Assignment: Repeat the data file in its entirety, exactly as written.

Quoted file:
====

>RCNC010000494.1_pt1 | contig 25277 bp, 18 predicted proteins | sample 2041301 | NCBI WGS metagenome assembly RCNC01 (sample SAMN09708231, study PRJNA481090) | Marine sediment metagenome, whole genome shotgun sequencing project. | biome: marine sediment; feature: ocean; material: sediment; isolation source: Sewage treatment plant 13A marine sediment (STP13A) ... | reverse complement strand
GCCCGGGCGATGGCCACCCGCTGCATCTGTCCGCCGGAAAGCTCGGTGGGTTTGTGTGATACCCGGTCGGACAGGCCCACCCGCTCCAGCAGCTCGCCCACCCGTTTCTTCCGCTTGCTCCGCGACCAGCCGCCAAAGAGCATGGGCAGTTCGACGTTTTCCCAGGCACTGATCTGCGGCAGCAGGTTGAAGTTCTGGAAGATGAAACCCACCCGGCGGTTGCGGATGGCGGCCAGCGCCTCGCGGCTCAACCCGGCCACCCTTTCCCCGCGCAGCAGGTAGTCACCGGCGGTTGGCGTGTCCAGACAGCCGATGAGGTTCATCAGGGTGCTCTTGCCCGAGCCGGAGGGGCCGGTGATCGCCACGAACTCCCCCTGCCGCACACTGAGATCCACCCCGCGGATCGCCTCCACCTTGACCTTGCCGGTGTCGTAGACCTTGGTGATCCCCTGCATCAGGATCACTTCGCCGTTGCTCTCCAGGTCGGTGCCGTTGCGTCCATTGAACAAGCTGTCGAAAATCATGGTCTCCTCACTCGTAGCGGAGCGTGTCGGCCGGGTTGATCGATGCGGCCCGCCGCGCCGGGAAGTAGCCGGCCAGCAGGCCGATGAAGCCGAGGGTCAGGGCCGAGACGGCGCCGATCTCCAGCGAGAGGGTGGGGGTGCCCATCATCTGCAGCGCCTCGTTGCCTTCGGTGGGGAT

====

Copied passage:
>RCNC010000494.1_pt1 | contig 25277 bp, 18 predicted proteins | sample 2041301 | NCBI WGS metagenome assembly RCNC01 (sample SAMN09708231, study PRJNA481090) | Marine sediment metagenome, whole genome shotgun sequencing project. | biome: marine sediment; feature: ocean; material: sediment; isolation source: Sewage treatment plant 13A marine sediment (STP13A) ... | reverse complement strand
GCCCGGGCGATGGCCACCCGCTGCATCTGTCCGCCGGAAAGCTCGGTGGGTTTGTGTGATACCCGGTCGGACAGGCCCACCCGCTCCAGCAGCTCGCCCACCCGTTTCTTCCGCTTGCTCCGCGACCAGCCGCCAAAGAGCATGGGCAGTTCGACGTTTTCCCAGGCACTGATCTGCGGCAGCAGGTTGAAGTTCTGGAAGATGAAACCCACCCGGCGGTTGCGGATGGCGGCCAGCGCCTCGCGGCTCAACCCGGCCACCCTTTCCCCGCGCAGCAGGTAGTCACCGGCGGTTGGCGTGTCCAGACAGCCGATGAGGTTCATCAGGGTGCTCTTGCCCGAGCCGGAGGGGCCGGTGATCGCCACGAACTCCCCCTGCCGCACACTGAGATCCACCCCGCGGATCGCCTCCACCTTGACCTTGCCGGTGTCGTAGACCTTGGTGATCCCCTGCATCAGGATCACTTCGCCGTTGCTCTCCAGGTCGGTGCCGTTGCGTCCATTGAACAAGCTGTCGAAAATCATGGTCTCCTCACTCGTAGCGGAGCGTGTCGGCCGGGTTGATCGATGCGGCCCGCCGCGCCGGGAAGTAGCCGGCCAGCAGGCCGATGAAGCCGAGGGTCAGGGCCGAGACGGCGCCGATCTCCAGCGAGAGGGTGGGGGTGCCCATCATCTGCAGCGCCTCGTTGCCTTCGGTGGGGAT